May the glory of the Lord endure forever;
may the Lord rejoice in his works--
he who looks at the earth, and it trembles,
who touches the mountains, and they smoke.
I will sing to the Lord all my life;
I will sing praise to my God as long as I live.
May my meditation be pleasing to him,
as I rejoice in the Lord.
Praise the Lord, my soul.
Praise the Lord.
Old Chatham Quakers Outreach, Peace and Justice Committee hosted the film Disturbing The Peace by Stephen Apkon and Marcina Hale of www.reconsider.org. The film examines the transformations of several people as they move from supporting war and violence in the Israeli / Palestinian conflict to waging peace.
There are layers of this film worth exploring from a Quaker perspective. The themes that were immediately apparent for me as a viewer were:
The film examines the question: What is the way out of this?
One thing that was amazing is that there is this inflection point in the film where several of the characters are placed in situations where they are forced to confront what they are doing. The narrative they have "bought into" shifts and they get to see themselves in "the other."
As I witnessed this happen I was thinking what a wonderful process we have as Quakers that naturally and spontaneously lends itself to transformation; the gathered meeting and the queries. To say that Quakers are an introspective lot is an understatement, but our very nature poises us perfectly to create the kind of environments where this kind of "transformative moment" can happen.
Queries that are with me after the film:
"Power without love is reckless and abusive, and love without power is sentimental and anemic.
Power at its best is love implementing the demands of justice, and justice at its best is power correcting everything that stands against love."
~ Martin Luther King, Jr
As we mourn yet another group of innocent people who died at the hands of an AR-15 wielding killer, I've been considering the words power, force, violence and peace. How do we relate to these words as Quakers and Americans?
We are a nation conceived in violence and shedding that past and embracing a different future may be the hardest thing we do as a nation. As I write this I am recalling the time Robert F. Kennedy stood in front of an angry mob of black folk who were on the verge of rioting after a killing of one of their own by a white man. With eloquence and reason he told the crowd "a white man killed my brother too."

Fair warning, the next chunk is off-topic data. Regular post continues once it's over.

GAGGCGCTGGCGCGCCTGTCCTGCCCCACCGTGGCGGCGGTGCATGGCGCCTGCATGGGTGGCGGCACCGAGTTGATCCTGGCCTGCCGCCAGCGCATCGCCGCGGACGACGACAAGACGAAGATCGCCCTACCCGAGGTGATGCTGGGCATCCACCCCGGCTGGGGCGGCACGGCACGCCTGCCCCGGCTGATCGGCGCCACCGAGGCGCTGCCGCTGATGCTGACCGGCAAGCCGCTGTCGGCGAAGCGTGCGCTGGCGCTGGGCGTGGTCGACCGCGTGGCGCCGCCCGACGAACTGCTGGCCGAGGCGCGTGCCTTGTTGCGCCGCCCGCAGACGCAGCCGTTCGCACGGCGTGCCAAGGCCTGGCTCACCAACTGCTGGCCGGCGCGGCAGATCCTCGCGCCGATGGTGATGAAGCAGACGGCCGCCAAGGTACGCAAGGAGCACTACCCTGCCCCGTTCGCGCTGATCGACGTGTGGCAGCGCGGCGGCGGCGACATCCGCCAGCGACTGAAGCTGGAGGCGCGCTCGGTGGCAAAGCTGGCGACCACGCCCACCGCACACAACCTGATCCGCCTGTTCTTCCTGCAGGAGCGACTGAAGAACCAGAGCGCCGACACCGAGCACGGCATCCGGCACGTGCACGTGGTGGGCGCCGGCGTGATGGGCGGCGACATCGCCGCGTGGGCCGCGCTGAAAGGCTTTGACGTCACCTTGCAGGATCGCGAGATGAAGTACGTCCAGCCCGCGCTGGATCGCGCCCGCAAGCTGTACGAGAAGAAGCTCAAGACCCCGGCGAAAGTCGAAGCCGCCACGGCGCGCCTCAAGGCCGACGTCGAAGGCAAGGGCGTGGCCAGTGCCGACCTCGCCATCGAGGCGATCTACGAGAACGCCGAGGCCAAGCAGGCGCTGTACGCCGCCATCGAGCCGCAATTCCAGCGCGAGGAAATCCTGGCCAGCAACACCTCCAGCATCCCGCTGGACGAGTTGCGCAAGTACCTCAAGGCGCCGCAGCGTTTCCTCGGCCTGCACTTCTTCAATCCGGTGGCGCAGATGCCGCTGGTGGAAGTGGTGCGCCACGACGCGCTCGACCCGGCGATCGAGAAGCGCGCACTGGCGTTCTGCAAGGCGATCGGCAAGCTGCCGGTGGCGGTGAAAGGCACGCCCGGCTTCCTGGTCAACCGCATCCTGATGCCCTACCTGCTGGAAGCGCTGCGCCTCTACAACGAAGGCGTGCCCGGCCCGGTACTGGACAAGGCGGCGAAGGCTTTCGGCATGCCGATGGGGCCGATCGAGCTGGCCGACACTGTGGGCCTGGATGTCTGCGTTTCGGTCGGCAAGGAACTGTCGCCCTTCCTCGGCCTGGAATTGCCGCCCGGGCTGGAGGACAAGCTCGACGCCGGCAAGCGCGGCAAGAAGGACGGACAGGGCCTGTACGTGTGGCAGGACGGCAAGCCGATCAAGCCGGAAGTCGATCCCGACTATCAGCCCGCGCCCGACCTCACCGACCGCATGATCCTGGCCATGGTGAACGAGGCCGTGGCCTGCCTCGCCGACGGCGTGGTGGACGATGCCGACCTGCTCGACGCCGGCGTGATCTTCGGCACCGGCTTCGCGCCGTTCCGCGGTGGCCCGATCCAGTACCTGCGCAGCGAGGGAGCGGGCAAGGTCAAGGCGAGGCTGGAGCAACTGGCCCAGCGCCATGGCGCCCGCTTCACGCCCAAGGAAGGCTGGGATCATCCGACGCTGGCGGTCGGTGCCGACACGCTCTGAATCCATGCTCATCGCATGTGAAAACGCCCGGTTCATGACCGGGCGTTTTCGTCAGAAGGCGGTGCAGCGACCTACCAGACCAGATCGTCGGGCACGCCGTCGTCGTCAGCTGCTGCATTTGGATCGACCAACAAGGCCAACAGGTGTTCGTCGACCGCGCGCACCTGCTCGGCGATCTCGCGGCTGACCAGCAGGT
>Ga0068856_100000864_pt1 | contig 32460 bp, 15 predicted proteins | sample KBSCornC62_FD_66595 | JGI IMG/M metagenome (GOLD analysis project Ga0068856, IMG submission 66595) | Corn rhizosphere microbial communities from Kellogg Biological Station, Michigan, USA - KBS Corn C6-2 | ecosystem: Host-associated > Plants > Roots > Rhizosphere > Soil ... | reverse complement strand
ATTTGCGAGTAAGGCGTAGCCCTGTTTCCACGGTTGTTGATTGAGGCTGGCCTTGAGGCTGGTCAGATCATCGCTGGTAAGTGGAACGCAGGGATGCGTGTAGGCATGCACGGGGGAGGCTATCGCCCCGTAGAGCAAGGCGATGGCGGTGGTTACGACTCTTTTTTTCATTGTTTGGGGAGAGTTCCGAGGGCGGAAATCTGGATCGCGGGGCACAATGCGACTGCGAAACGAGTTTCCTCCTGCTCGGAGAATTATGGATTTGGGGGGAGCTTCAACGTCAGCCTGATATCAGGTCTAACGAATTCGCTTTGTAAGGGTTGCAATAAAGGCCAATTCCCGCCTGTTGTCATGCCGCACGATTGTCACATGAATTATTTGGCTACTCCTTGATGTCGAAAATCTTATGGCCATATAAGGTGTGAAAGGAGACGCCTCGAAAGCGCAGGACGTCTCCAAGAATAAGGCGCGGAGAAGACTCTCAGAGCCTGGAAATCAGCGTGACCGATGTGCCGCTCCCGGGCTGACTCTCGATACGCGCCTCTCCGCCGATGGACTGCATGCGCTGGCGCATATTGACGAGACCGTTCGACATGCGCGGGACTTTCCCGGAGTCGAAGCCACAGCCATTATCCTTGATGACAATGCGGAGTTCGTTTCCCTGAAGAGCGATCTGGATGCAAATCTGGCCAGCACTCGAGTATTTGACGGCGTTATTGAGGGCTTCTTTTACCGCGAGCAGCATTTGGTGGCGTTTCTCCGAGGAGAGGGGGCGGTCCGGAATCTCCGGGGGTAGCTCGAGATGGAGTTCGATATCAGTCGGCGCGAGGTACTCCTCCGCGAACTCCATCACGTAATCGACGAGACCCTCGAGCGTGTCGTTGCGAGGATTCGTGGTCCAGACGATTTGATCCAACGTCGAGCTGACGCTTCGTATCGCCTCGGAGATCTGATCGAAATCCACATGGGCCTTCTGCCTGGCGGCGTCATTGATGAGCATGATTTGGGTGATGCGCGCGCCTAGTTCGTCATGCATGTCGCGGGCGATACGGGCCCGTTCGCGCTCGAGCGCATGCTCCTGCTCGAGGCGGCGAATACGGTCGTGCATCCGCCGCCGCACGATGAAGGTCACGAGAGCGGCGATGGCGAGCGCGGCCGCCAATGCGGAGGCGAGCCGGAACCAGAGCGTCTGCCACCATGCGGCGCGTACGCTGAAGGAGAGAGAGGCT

The challenge we have is that the American experiment of democracy is that we only thought of ourselves. As we conceived of ourselves, the American continent and imagined our manifest destiny -- we did it all by force. The Native American clearances, hemispheric control of central and south America was done through force, and global hegemony has been done by force. But force will only get you so far because force and violence always sow the seeds for a perpetual cycle of force and violence. Napoleon said it best when he quipped that "every place conquered is just another place to defend." Anyone can use force. It takes nothing more than a willingness to pick up a club, a knife, a gun, or an assault rifle. The results are always the same: awful.
Power is another matter. True power is the ability to influence. To use the power of word to change hearts and minds. To alter the course of events with the intellect, the heart, and the spirit. The true nature of power is peace because it requires no violence or coercion to bring the change.
We have witnessed time and again senseless slaughter because as a nation we believe in force. In fact we almost have a kind of religious reverence for it. The second amendment guarantees the right to bear arms, the US military is the largest in the world, the US sells more arms than any other nation on earth. But with all this are we any safer?
Quakers would say that security is a shared concern. Security doesn't come from the barrel of a gun or the threat of nuclear destruction. It arises when we understand as a community of people and a community of nations that YOUR SECURITY IS MY SECURITY.
When you're okay, I'm okay. And it is not a zero sum game. When you feel safe it doesn't make me less safe -- it makes me more safe.
When you are clothed and fed -- I am safer.
When you have a good job with good wages -- I am safer.
When you live in a community with good schools and roads -- I am safer.
And it is additive. Each support builds on the other. So when you see that flag with the words "don't tread on me" know that it is a war cry. It carries with it the threat of force. We can do better.
My queries for this week are: